June 15, 2013
A shorter version of this article was published this week in the
Triumph and Tragedy
NO OPERA by Richard Wagner could have been more dramatic. It looked as if it was directed by a genius.
It started low-key. A little piece of paper was thrust into the hand of Prime
Minister Levi Eshkol as he was reviewing the Independence Day parade. It said
that Egyptian troops were entering the
From there on alarm grew. Every day brought menacing new reports. The Egyptian president, Gamal Abd-al-Nasser, issued blood-curdling threats. UN peacekeepers were withdrawn.
I was one of the very few who remained cheerful. At the height of public
despair, I published an article in Haolam Hazeh, the news magazine I edited,
under the headline “
MY GOOD cheer had a simple reason.
A few weeks before, I had given a talk in a Kibbutz on the Syrian border. As is customary, I was invited to have coffee afterwards with a select group of members. There I was told that “Dado” (General David Elazar), the commander of the Northern sector, had lectured there the week before, and then had coffee. Like me.
After swearing me to secrecy, they disclosed that Dado had told them – after swearing them to secrecy – that every evening, before going to bed, he prayed to God that Nasser would move his troops into the Sinai desert. “There we shall destroy them,” Dado had assured them.
(The Soviet ambassador, Dmitri Chuvakhin, invited me for a talk and disclosed
the plot to me. If so, I said, why not ask your ambassador in
Abd-al-Nasser saw an easy opportunity to assert
Three weeks passed, and the tension became unbearable. One day Menachem Begin saw me in the Knesset lobby, drew me into a side room and implored me: “Uri, we are political opponents, but in this emergency, we are all one. I know that your magazine has a lot of influence on the younger generation. Please use it to raise their morale!”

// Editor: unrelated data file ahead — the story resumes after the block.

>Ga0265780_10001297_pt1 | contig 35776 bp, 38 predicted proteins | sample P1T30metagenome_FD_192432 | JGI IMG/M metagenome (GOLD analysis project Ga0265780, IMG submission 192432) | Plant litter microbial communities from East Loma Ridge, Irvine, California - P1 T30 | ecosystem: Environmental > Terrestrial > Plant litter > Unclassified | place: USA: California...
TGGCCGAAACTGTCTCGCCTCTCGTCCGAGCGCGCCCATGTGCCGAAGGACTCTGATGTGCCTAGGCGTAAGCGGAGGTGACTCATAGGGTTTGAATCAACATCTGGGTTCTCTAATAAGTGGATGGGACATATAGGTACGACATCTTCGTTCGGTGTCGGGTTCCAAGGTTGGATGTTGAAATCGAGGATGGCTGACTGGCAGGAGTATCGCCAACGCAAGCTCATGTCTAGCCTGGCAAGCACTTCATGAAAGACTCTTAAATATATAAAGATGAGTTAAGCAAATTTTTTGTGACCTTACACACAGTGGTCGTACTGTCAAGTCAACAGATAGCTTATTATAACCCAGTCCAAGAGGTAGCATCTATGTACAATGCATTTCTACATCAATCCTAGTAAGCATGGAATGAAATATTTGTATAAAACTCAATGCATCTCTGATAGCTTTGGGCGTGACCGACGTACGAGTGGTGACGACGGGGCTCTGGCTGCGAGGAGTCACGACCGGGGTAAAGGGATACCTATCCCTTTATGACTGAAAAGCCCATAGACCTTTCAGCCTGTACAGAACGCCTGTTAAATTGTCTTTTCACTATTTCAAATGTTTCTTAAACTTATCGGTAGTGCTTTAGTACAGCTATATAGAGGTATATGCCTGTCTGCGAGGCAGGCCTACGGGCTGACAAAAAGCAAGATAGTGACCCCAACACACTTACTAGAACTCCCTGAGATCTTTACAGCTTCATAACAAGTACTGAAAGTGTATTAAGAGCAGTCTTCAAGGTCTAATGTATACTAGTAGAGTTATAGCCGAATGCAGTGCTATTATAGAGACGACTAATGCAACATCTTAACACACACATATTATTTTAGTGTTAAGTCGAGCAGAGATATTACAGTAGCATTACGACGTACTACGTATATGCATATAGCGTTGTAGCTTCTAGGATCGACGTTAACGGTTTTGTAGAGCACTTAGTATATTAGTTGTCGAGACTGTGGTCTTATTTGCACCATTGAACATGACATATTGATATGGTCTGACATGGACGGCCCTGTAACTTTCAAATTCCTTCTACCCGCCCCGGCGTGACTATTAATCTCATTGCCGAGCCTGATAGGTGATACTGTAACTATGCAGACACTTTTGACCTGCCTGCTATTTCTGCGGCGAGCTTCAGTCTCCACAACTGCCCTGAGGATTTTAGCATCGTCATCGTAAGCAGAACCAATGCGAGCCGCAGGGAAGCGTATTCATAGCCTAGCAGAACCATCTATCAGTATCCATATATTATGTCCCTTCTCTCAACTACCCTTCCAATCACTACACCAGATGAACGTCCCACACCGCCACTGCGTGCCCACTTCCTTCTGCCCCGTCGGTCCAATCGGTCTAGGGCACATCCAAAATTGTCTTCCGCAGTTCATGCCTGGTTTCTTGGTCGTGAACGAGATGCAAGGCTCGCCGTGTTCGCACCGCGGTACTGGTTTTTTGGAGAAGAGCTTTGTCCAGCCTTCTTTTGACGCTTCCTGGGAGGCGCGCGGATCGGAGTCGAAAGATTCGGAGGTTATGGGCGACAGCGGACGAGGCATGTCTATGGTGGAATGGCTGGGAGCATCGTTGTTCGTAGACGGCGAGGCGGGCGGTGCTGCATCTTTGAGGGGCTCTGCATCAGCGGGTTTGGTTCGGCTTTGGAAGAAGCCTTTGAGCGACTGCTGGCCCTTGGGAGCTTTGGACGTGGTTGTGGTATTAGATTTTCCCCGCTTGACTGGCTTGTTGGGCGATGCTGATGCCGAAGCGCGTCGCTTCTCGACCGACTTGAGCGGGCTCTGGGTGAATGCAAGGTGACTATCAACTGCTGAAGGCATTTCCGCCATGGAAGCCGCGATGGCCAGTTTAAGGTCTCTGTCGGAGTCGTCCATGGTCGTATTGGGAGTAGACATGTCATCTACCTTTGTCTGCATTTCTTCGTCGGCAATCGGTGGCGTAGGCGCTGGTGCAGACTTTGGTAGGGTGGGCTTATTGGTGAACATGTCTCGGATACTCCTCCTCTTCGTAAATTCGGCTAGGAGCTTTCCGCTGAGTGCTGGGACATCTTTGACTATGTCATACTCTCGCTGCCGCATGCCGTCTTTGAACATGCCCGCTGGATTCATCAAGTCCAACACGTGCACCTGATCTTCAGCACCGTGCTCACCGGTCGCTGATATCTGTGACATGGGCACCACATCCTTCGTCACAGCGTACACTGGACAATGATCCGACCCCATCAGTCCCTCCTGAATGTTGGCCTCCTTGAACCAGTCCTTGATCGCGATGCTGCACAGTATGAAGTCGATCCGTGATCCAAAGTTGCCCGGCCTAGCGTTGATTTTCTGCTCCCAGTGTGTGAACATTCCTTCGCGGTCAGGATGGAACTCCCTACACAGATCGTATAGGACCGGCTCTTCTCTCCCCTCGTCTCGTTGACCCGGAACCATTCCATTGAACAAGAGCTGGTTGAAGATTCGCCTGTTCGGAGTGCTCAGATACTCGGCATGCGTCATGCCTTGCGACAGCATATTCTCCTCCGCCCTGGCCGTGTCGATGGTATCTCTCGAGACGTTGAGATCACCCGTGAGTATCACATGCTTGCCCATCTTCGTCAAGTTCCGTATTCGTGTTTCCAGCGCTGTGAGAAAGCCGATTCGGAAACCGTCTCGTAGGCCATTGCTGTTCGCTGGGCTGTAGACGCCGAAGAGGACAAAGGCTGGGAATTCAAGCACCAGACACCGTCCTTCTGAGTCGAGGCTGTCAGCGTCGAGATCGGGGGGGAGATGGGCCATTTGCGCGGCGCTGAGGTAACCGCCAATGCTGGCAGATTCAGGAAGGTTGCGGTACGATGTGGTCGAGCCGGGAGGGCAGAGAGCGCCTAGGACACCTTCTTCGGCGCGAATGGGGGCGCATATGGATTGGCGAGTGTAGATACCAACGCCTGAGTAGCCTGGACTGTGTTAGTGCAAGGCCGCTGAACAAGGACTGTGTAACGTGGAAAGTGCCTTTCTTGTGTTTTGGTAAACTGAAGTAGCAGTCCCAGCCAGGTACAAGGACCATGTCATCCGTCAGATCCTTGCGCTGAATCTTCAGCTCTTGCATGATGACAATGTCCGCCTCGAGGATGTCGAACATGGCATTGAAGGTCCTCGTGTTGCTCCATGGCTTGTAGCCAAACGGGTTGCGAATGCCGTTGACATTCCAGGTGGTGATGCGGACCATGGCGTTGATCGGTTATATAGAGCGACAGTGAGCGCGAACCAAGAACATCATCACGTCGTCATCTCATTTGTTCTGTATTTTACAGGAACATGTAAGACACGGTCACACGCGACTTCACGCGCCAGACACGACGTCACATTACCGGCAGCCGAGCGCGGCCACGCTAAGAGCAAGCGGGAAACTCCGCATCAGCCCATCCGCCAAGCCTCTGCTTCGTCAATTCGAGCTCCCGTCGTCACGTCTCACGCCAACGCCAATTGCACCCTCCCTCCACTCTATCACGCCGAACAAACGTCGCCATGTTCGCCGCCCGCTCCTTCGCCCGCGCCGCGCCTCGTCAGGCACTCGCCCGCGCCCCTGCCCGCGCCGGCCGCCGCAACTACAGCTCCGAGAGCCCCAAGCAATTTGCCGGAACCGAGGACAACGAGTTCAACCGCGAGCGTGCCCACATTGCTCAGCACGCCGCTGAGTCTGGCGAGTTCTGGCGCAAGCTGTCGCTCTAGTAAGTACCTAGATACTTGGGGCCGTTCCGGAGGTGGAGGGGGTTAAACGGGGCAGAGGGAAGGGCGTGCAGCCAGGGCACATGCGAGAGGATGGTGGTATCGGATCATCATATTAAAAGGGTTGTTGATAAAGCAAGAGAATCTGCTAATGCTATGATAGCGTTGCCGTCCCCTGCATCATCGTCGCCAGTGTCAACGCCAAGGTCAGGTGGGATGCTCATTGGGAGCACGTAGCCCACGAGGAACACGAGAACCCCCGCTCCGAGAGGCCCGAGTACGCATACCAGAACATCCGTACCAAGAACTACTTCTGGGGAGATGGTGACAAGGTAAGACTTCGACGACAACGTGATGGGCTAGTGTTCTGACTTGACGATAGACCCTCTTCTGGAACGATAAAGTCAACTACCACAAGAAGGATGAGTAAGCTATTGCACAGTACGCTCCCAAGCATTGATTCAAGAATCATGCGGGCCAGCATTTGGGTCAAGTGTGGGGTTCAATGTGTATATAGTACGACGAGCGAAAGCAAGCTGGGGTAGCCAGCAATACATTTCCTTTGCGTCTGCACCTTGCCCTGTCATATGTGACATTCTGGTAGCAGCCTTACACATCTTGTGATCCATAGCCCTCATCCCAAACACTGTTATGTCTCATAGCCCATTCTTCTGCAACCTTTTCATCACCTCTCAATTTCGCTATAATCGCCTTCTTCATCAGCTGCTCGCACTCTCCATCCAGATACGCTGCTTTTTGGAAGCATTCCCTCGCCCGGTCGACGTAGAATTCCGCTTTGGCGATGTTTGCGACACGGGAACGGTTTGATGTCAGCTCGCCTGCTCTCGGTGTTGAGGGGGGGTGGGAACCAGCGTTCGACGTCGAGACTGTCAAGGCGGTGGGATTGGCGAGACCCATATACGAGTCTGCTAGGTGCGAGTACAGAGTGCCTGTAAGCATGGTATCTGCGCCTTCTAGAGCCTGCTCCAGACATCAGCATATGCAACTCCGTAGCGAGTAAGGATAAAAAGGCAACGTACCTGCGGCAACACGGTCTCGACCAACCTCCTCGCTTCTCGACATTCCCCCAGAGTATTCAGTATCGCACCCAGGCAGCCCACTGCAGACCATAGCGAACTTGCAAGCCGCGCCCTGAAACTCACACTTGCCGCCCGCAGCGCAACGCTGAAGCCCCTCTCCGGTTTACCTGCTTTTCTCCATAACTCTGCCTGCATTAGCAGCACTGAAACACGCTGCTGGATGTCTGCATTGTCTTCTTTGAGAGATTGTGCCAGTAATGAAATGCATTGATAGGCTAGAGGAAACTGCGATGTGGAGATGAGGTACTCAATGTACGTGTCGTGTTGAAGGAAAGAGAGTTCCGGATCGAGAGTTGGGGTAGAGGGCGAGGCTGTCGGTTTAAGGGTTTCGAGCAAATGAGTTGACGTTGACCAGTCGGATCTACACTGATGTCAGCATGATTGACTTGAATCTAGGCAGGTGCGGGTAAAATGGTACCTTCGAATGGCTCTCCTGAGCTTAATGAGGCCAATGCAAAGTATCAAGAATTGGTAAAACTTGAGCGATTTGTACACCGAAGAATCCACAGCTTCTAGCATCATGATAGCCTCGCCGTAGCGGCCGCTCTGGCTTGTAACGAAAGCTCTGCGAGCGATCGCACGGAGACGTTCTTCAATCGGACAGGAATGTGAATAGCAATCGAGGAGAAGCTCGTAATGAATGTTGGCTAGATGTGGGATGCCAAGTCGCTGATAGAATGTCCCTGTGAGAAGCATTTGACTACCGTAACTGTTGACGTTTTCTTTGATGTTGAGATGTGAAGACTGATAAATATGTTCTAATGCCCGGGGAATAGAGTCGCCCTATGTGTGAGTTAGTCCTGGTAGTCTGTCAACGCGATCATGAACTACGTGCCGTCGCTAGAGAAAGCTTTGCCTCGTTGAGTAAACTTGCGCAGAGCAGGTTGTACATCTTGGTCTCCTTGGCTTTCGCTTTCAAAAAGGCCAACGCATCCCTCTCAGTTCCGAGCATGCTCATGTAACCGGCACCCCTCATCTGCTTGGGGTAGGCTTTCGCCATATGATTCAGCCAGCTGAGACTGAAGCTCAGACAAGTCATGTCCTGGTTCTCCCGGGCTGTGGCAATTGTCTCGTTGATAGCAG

All the reserve units, the backbone of the army, were mobilized. There were
hardly any men to be seen in the streets. Still Eshkol and his cabinet
hesitated. They sent the chief of the Mossad to
WHEN THE bow was strained to near breaking point, the Israeli army was unleashed. The troops – mostly reserve soldiers who had been abruptly torn from their families and who had been waiting with growing impatience for three weeks – flew like an arrow.
I was attending the Knesset session on that first day of the war. In the middle
of it, we were told to go to the bomb shelter, because the Jordanians in nearby
When I reached home that evening after driving through the blackout, my wife did
not believe me. The radio had said nothing about the incredible achievement.
Why? The Israeli government was convinced – quite rightly – that if the Arab
countries and the
Against this background, when the victory was announced, it looked immense – so
immense, indeed, that many believed in an act of God. Our army, which had been
formed in the small State of
SO, WAS it a “defensive war” or an “act of naked aggression”? In the national consciousness, it was and remains a purely defensive war, started by “the Arabs”. Objectively speaking, it was our side which attacked, though under utmost provocation. Years later, when I said so in passing, a leading Israeli journalist was so upset that he stopped talking with me.
Be that as it may, the Israeli public reaction was stupendous. The entire country was in delirium. Masses of victory-albums, victory-songs, victory-this and victory-that amounted to national hysteria. Hubris knew no bounds. I cannot claim that I was entirely untouched by it.
But, as in a Greek tragedy, hubris did not go unpunished. The gold turned to
dust. The greatest victory in
Just before the attack, Dayan had declared that
Since generals “always fight the last war”, it was generally assumed that the
world would not allow
The former border (or “demarcation line”) had an inward bulge near Latrun,
halfway between Tel Aviv and
I tried to intervene, but it was too late. I did succeed, however, in halting he
demolition of the town of
Slowly, the Israeli government got used to the astonishing fact that there was
no real pressure on
Thus the historic opportunity was missed. It is said that when God wants to
destroy somebody, he first makes them blind – as he smote the men of
The vast majority of today’s Israelis, anyone less than 60 years old, cannot
even imagine an
On the 46th anniversary of that great drama, we can only wish that it had never happened, that it was all a bad dream.